Probation rules are always quite strict—even well-meaning people on probation can slip up and commit a violation. It might be something as simple as missing your curfew, or it could involve you deciding to get high, and getting caught by your probation officer.
So what happens after you violate the terms of your probation? How will this affect your legal situation moving forward? What can a bail bonds agent in Angleton do for you?
First and foremost, if you either confess a violation of your probation to your probation officer or if your probation officer suspects you committed a violation, he or she will immediately notify the judge overseeing your case. Then, the probation officer will either prepare a “Motion to Revoke Probation” if you are on regular probation, or a “Motion to Adjudicate” if you are subject to deferred adjudication, which is signed by the state prosecutor.
In either situation, this paperwork’s purpose is to ask the court to strip your probation and put you in jail, as you violated the terms and conditions of your probation. The paperwork will outline the nature of your infraction in detail. You have the right to challenge these allegations at a court hearing in front of a judge.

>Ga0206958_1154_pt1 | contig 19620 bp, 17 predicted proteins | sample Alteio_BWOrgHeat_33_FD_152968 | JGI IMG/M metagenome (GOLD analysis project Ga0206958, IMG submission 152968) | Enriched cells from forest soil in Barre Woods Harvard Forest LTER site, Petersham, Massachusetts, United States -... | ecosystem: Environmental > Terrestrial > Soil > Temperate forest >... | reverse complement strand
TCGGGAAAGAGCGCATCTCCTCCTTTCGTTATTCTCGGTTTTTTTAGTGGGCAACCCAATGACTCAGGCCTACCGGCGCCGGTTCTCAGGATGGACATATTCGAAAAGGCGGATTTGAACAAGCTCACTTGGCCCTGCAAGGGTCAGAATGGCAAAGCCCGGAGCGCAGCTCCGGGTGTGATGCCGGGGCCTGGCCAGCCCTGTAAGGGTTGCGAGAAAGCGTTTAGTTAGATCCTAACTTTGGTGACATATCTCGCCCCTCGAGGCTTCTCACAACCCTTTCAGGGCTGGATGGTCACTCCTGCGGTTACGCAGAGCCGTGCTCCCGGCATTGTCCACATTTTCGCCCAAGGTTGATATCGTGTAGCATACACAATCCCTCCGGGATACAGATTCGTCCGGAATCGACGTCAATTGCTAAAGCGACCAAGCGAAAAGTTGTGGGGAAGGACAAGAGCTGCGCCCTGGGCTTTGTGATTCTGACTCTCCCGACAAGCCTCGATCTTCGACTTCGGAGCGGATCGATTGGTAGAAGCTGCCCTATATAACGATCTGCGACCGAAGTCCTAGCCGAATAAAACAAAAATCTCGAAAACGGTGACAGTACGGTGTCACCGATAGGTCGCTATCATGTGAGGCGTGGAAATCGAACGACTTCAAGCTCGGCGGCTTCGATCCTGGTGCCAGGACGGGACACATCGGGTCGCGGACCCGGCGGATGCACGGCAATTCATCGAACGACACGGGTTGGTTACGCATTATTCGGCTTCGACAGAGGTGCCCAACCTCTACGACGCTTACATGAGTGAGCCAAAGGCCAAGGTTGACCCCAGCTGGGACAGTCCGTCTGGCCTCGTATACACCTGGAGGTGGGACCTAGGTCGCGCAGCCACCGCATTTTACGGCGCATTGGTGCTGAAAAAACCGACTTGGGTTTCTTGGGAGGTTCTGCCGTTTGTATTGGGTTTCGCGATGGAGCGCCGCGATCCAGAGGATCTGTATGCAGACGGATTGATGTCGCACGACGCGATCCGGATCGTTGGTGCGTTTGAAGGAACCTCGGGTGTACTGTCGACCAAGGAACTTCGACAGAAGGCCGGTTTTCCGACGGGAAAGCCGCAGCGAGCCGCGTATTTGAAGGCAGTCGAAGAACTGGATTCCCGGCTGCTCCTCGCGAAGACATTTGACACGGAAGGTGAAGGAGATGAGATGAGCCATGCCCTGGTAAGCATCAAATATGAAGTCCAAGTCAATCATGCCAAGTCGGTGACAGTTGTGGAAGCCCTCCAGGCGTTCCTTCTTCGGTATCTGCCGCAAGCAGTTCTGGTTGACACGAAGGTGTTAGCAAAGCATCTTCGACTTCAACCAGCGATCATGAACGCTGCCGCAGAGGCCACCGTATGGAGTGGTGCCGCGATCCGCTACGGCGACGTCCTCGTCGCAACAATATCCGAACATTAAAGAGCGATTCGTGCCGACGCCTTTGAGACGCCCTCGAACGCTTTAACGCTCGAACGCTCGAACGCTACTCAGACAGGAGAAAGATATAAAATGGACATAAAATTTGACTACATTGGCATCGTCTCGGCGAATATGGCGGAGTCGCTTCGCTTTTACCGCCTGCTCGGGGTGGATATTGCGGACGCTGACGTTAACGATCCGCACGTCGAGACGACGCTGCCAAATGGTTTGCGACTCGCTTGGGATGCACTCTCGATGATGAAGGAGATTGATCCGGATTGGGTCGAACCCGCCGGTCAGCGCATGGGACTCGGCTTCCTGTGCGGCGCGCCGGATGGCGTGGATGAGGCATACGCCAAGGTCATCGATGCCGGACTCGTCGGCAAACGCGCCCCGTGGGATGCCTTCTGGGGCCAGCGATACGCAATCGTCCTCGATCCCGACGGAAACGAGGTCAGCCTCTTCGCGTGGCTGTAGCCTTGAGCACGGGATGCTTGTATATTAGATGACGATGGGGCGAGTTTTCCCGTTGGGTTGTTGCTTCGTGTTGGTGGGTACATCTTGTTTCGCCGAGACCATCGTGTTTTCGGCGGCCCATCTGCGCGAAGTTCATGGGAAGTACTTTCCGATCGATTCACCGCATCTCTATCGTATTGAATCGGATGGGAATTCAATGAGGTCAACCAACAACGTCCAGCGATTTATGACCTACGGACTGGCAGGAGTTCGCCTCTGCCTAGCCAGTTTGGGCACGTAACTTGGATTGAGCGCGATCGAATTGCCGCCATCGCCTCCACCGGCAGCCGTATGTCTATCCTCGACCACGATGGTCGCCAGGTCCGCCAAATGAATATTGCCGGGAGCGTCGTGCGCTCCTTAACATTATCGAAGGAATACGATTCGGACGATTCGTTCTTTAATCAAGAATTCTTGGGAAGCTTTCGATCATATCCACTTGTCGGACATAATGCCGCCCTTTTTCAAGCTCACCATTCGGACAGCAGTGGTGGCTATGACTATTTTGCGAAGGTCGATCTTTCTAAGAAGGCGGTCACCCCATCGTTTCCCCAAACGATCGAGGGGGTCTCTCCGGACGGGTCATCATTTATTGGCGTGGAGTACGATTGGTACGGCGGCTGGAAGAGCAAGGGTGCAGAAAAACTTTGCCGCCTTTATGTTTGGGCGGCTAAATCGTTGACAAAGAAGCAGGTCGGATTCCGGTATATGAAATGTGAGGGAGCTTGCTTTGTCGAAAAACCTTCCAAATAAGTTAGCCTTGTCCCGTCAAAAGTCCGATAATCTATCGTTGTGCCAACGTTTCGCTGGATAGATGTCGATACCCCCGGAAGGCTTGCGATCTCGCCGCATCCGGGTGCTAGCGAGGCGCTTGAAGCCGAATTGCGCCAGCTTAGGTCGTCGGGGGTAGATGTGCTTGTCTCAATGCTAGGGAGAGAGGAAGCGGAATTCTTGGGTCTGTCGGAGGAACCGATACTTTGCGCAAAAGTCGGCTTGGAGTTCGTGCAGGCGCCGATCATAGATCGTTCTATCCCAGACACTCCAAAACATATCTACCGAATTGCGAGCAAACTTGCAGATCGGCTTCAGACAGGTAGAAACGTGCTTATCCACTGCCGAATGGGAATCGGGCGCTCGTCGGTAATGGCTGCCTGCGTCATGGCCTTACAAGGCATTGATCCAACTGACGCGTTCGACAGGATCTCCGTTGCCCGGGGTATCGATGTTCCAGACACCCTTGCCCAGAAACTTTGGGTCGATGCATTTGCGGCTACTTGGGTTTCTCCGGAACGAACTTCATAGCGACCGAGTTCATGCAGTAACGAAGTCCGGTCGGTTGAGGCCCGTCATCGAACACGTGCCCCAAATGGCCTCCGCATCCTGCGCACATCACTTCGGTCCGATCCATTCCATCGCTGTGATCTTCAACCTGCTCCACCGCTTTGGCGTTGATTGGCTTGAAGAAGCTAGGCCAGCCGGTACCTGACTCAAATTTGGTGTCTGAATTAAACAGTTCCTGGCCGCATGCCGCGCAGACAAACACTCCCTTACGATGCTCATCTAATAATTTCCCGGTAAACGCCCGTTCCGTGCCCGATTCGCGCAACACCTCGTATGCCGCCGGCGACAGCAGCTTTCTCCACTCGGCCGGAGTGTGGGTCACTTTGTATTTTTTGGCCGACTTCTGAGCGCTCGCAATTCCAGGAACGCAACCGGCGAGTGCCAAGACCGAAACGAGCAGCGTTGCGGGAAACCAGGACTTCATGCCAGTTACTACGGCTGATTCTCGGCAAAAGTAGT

After this paperwork is filed, the judge will issue a warrant for your arrest. Upon appearing in court, you will discuss what happens next in your case. The prosecutor and your attorney will attempt to reach an agreement about the best way to proceed in the wake of your violation. If they cannot reach an agreement, your fate is left up to the judge.
You will be forced to wait for your court date in jail, unless you are able to post bond. Here, there can be some additional complications.
How bail bonds work in probation violation cases
Bonds work in different ways depending on whether you were put through regular probation or deferred adjudication.
In regular probation, for example, the law does not give you the right to bond, but judges will typically set one anyway, unless they have a specific reason for not wanting you out of jail. Keep in mind that the value of your bond could still be very high as a way for the judge to make it extremely difficult for you to get out of jail. Paying a bondsman can help with the cost, but it will still, by no means, be cheap.
In addition, in the case of a probation violation, there are much lower burdens of proof that the state needs to reach. Instead of proving your guilt “beyond reasonable doubt,” the state simply needs to demonstrate that it was “more likely than not” that you committed a probation violation. This, too, can have an impact on your ability to post bond.
For more information about how a probation violation could affect your ability to secure and post bond, contact a trusted bail bonds agent in Angleton at Brazoria County Bail Bonds. We look forward to assisting you!